Can travel ever be ‘sustainable’?

I am lucky enough to have travelled quite a lot. I love it. I’ve learnt so much about the world; my perspectives have been broadened, my boundaries pushed, my wallet emptied, and connection to self, others, and the world deepened.

Nonetheless, I also love the Earth. I am passionate about the environment. I am passionate about inflicting only joy and happiness on my fellow beings and the world that surrounds me. I want to spread love.

In Melbourne, we are fortunate enough to live (almost) entirely off the grid in a suburban environment. We have a small DIY solar system, and we take every measures to live in what might be considered a ‘sustainable’ way.* I dumpster dive, from time to time, and otherwise always attempt to buy local & food. We are predominantly vegan in our household, and are in the process of growing a garden, have chickens, and are constantly looking for ways to improve the way in which we live. This lifestyle is, for me right now, the best way in which I could possibly live. 

Now, however, I am halfway across the world, slowly travelling en route to see family members. A rudimentary calculation, using this handy tool, tells me that in full, the flight alone will be using 1059 kg of fuel to arrive at my final destination. This is the equivalent of food for 14 people, or what might be considered a sustainable amount of carbon emissions for one person over 2.23 years. All in a 30 hour flight. As someone who considers themselves to be an environmental defender, this is absolutely shocking. Once in the continent of my destination, I will – of course, avoid flying for transportation wherever possible. But it begs the question, can travel ever be sustainable?

In short, it is difficult for international travel to be ‘sustainable’. If everyone on Earth were as privileged as I am, and decided to fly so far to visit someone, or explore a new region, the Earth would be in an even worse situation than it currently is. I recognise this. On account of the geographical positioning of my home (Australia, a huge island), simply arriving at a new destination burns a huge amount of fossil fuels, which has disastrous implications for the world. I attempted to find alternatives – but unfortunately monetarily, I could not afford a cruise; other options are not yet in existence. None of this changes the fact that I am here now – and I am on my way.

So, if international travel cannot be sustainable, what should we do? Well, staying home would be the obvious answer – or travelling domestically. I have participated in this kind of ‘travel’ often. I find it to be extremely rewarding exploring the area around my home, for example; there is always something new to see. But, for those of us who are internationally travelling, it is important to try to minimise the amount of damage that we are causing. Although it is contentious as to whether actually effective, purchasing carbon offsets might be worthwhile considering, as well as considering flying with less damaging aircrafts. When travelling, one will be spending money. Consider divesting, and using a bank account that practices ethical banking. If you purchase insurance, it might be worthwhile to also look into ethically minded insurance companies. I am yet to find one, but if you do, I’d love to hear of it!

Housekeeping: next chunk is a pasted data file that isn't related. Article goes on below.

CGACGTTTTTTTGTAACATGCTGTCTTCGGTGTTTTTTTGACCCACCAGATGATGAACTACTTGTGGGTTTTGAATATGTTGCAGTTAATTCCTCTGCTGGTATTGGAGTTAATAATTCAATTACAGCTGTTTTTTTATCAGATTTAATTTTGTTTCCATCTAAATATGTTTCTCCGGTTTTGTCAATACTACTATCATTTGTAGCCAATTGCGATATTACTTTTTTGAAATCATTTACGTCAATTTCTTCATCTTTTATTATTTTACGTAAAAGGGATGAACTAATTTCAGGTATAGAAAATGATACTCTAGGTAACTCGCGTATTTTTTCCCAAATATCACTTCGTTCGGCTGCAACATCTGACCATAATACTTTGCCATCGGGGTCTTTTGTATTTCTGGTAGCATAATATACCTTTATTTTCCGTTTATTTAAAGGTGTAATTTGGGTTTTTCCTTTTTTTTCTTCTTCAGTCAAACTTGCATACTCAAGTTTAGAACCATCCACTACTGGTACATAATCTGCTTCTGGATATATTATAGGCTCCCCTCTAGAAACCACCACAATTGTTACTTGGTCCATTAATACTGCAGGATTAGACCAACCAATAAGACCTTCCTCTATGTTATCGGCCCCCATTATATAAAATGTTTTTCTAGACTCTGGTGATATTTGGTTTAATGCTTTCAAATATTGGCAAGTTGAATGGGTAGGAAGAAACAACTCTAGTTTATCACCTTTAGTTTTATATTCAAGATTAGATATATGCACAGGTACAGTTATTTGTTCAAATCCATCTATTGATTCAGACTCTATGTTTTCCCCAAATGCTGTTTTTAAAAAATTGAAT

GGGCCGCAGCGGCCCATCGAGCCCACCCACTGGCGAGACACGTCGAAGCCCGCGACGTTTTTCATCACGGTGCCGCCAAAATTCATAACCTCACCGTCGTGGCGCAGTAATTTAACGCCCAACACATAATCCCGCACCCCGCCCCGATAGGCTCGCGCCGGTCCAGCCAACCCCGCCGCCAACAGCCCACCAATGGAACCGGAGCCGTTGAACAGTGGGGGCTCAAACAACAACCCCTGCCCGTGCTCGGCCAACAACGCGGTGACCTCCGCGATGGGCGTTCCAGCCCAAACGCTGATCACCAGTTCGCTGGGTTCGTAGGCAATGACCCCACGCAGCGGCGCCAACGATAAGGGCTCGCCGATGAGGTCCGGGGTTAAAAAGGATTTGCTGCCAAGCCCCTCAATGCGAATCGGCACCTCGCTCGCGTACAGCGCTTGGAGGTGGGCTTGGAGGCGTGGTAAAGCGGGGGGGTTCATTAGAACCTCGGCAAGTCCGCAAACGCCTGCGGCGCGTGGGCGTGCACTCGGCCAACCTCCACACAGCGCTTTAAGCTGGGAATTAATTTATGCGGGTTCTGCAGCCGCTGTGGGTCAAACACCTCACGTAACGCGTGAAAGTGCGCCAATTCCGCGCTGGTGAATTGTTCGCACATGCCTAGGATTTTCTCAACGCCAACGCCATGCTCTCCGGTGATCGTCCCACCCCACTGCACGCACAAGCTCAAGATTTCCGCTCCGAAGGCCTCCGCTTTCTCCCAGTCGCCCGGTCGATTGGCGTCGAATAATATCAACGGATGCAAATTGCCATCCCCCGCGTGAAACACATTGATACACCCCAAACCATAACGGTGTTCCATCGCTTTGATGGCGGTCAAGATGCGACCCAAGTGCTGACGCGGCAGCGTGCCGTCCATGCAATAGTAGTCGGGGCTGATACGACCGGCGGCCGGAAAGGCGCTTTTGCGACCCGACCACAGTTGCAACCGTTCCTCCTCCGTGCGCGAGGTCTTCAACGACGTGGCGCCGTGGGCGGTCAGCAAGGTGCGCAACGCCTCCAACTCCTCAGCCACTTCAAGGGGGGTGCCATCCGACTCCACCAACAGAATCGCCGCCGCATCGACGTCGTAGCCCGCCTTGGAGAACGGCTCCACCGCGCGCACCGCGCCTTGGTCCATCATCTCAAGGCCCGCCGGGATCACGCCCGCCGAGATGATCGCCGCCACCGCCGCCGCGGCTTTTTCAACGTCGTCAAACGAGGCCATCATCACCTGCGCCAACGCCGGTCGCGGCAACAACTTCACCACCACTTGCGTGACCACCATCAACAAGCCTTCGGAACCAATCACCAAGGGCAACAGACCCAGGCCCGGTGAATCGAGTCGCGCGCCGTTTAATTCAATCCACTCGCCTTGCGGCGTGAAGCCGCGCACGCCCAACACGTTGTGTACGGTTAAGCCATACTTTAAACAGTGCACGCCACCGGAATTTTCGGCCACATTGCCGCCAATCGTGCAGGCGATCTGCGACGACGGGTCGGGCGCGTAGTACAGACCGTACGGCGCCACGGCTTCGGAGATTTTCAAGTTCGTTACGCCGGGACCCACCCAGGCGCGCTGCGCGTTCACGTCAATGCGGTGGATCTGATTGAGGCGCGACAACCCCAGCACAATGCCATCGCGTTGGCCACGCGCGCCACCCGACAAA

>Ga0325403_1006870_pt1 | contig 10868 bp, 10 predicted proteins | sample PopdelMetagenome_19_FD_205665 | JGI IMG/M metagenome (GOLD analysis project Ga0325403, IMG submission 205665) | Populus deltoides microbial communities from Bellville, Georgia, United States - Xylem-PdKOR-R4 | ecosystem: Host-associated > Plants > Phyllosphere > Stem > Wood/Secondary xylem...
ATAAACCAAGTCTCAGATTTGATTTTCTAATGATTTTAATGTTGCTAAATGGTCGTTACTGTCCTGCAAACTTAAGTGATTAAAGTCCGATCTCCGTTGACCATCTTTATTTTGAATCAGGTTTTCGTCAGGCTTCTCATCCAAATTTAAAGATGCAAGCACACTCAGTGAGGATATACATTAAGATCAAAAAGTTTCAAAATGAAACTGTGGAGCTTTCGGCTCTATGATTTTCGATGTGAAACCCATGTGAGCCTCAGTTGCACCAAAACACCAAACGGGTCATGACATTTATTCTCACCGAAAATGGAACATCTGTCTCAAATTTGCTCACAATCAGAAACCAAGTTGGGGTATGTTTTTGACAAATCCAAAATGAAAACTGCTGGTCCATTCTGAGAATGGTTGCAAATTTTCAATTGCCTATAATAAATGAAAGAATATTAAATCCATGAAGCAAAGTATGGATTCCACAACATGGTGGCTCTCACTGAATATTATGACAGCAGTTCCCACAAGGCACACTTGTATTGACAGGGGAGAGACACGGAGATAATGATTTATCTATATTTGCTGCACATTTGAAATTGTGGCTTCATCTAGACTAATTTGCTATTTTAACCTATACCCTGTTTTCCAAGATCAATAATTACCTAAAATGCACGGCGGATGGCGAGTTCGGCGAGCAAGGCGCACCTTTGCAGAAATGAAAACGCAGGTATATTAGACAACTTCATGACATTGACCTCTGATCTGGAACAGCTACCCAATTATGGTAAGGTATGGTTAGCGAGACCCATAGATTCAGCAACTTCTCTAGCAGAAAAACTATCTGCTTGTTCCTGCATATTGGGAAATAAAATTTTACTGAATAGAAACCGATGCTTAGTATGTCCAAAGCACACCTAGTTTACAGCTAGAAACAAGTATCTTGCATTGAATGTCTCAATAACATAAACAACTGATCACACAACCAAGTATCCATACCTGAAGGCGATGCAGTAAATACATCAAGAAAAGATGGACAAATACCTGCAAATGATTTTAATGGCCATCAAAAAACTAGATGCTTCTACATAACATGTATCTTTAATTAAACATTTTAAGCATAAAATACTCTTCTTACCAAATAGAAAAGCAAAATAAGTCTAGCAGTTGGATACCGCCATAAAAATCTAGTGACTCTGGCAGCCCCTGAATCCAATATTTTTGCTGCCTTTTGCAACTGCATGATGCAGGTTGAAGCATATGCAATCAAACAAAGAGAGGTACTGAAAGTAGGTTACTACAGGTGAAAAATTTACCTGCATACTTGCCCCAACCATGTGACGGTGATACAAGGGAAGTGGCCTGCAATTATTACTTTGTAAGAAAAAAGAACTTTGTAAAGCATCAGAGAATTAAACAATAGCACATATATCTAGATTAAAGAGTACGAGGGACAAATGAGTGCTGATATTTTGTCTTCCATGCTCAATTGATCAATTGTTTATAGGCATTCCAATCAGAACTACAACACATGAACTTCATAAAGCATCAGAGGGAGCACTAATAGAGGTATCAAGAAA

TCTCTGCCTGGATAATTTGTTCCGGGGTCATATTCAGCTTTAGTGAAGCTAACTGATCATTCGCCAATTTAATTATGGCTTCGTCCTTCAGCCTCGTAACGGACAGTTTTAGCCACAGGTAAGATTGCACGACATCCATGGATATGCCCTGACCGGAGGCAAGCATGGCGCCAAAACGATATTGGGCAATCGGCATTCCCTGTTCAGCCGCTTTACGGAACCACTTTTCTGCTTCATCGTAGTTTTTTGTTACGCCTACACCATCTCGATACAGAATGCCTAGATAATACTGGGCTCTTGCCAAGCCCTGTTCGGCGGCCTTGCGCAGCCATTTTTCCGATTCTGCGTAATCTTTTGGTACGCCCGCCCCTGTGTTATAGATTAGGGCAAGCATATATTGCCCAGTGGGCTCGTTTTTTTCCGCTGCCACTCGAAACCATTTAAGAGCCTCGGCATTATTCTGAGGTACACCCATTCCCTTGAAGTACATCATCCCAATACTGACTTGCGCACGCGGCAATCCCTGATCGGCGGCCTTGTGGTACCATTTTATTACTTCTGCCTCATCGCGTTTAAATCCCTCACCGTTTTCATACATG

Once in country, there are many other smalls things that we can do, and questions that we can ask ourselves that can assist in minimising our impact:

  • Do I really need this? Separating our needs from our wants can assist in avoiding falling into mindless consumption;
  • Carry a container and a keep cup everywhere. Whilst travelling, it is easy to drop habits such as avoiding packaging, in the face of convenience. Carrying containers and a keep cup not only avoids unnecessary packaging, but also avoids unnecessary food waste at restaurants and inspires others to do the same;
  • Walk where possible. Take the train, or bus over taxi;
  • Try to food shop locally. Avoid chains stores, and explore markets;
  • Think about your accomodation options. Look for local options – but be mindful of the negative implications that initiatives such as air bnb might have on local people; 
  • Try to support environmental, grass-root efforts in the places that you’re visiting. It not only demonstrates a sense of solidarity, but might inspire and give you ideas about how you might develop as someone who is engaged with environmental issues;
  • If volunteering or interning, make sure you dig deep to consider whether it is actually an ethical decision.

In my travels, I hope to expand on these ideas and explore the concept of environmental harm minimisation whilst on the road. The world is such a beautiful place, in many ways, but I am also well aware that many components of it – human and non-human – are suffering. As I traverse the Earth, I hope to continually assess what my impact is, and hope to make my impact a positive one in many ways. Bearing in mind my own privilege – and the privilege of travel – I hope that I can explore the Earth in a way that maintains my own personal values. I am making concessions by travelling, particularly when I was so happy with the way in which I was living in Melbourne. But hopefully, I can engage with alternative projects whilst abroad, and share my experiences with you to inspire you to do the same.

 

** I am aware that the term ‘sustainable’ is highly debated and contentious. Can we actually ever by sustainable? I am not sure. And what does ‘sustainable even mean? All good questions, which I hope to explore in later posts.

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